Join Efforts to Provide Treatment instead of Jail Time for People with Mental Illness

At least 40 percent of the inmates at the Dane County jail have a mental illness, according to Sheriff Dave Mahoney.   Several years ago, he described the abysmal conditions under which many of them were housed and pressed for action on a new jail that would include better options for those inmates.

The Dane County Board of Supervisors appointed three task groups to consider problems of racial equity and the prevalence of mental illness among inmates.  The Board issued a report including  30 recommendations in September 2015 and appointed a task group to develop additional recommendations to divert people with mental illness from jail.

Click here to read the initial report.  Click here to read the report of the Diversions Task Force.

Recommendations in both reports include the idea of a crisis restoration center to which people with mental illness could be taken for assessment, short-term treatment, and referral to other community-based treatment.  Crisis restoration centers have been successful in other communities and ultimately have saved taxpayers dollars.

Some recommendations in the reports have been implemented.  However, there has been no movement towards establishing the center.  In fact, the share of county funds directed to mental health services continues to decline in relation to population growth and the share allocated to the criminal justice budget.

The League of Women Voters of Dane County and NAMI-Dane County want further conversation about how effective diversion, mental health, and addiction programs can be supported and established.   An excellent op ed from NAMI-Dane County appears earlier in this blog.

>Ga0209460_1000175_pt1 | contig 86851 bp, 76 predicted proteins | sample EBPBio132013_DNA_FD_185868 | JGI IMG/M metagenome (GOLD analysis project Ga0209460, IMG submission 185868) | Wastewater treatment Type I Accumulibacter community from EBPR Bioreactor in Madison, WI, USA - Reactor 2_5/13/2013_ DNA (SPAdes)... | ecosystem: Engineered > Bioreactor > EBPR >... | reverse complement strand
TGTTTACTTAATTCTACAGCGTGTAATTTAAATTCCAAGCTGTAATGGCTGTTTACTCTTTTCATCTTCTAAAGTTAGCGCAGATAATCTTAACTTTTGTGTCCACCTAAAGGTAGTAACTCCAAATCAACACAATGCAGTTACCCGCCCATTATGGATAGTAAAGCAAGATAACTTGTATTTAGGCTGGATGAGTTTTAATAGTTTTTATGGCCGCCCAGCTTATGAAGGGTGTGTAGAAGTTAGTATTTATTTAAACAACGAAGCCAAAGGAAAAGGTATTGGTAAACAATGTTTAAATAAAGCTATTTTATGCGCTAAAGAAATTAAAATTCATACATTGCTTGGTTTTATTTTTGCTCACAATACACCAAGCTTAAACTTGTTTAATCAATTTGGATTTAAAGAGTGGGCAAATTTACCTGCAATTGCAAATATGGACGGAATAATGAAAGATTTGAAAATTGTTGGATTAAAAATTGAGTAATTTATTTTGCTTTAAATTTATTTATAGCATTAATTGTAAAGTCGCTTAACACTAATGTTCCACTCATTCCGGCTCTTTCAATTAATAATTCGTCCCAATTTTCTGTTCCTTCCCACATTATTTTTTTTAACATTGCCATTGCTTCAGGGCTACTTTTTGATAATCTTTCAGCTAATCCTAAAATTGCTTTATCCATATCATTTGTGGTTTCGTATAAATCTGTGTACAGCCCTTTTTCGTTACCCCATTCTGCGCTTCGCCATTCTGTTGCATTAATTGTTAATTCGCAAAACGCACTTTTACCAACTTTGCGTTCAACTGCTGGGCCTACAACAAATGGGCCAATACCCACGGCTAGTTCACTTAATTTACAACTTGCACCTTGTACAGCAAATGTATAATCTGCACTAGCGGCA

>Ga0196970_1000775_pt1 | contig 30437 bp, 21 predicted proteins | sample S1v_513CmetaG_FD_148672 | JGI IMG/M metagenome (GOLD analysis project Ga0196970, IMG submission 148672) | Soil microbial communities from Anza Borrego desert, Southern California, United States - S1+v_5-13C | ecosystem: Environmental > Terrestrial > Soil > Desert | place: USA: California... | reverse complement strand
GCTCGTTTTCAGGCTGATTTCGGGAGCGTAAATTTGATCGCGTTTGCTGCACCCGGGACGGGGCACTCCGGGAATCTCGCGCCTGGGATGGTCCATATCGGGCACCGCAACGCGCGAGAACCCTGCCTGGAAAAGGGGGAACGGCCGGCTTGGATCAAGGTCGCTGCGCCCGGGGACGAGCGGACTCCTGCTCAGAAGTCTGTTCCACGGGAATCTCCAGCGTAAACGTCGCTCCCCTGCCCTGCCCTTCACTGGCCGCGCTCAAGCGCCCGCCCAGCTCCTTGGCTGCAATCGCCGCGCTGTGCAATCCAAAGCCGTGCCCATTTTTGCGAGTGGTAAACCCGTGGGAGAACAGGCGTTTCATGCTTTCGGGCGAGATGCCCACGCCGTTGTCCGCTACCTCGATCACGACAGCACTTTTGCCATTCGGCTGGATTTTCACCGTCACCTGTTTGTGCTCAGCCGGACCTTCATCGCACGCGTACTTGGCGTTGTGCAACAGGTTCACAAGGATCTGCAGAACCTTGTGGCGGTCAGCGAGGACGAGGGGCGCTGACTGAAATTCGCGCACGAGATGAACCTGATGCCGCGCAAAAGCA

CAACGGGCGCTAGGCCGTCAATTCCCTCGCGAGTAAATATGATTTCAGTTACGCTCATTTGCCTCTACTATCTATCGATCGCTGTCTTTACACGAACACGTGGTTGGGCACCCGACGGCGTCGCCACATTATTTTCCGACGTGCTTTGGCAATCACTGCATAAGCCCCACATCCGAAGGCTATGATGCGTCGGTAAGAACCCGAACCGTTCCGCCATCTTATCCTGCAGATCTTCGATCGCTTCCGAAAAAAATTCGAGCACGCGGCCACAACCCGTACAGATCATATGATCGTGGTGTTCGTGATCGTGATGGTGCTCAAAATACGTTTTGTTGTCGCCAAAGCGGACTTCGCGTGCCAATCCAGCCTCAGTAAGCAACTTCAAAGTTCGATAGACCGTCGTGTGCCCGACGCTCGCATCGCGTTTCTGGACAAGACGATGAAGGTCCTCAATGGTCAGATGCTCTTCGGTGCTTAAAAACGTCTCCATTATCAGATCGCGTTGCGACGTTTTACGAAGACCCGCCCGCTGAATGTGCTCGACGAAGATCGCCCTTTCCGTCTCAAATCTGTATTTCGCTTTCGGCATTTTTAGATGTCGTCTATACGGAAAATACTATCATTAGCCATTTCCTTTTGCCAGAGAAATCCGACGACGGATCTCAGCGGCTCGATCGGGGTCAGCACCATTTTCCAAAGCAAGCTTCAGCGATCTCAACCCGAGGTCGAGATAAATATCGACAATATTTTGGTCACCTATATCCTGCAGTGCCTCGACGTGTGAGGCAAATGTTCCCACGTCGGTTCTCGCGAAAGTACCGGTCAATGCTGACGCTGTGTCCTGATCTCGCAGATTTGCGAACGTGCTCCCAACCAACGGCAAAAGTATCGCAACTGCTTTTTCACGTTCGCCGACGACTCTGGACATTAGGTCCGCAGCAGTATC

As a good step towards this dialogue, the LWVDC is urging people to contact their county board supervisors to request a joint meeting between the Public Protection and Judiciary (PP&J) and Health and Human Needs (HH&N) Committees before June 15 to discuss formulating a plan that would increase opportunities for diversion.   On June 15, the full board is scheduled to receive the latest version of the Mead & Hunt recommendations concerning the jail.

Members of PP&J include Carousel Bayrd, Dorothy Krause, Maureen McCarville, Michael Willett, and Chair Paul Rusk.   Members of H&HN include Hayley Young, Heidi Wegleitner, Chair Jeremy Levin, Matt Veldran, Nick Zweifel, Richard Kilmer, and Ronn Ferrell.   Click here to access the website for the Dane County Board of Supervisors.

UPDATE:  Advocacy works!   The Health and Human Needs Committee unanimously passed a resolution asking for a joint meeting with the Public Protection and Judiciary Committee to discuss jail diversion programs.

David Wahlberg has an excellent article in the Wisconsin State Journal that finds evidence for the oft-repeated claim that money is being transferred from the Health and Human Services budget to the General Fund, where it plugs holes in the budgets of over-spending departments.  Since 2011, the HH&S department has given up $25 million.

Here is an excerpt from the article:  ” [CEO] Lampert said in an interview that Journey could use additional money to expand treatment sites, boost substance abuse programs, add services for the homeless, serve more teenagers and help keep people out of the jail and Mendota Mental Health Institute.”

Click here to read the article.


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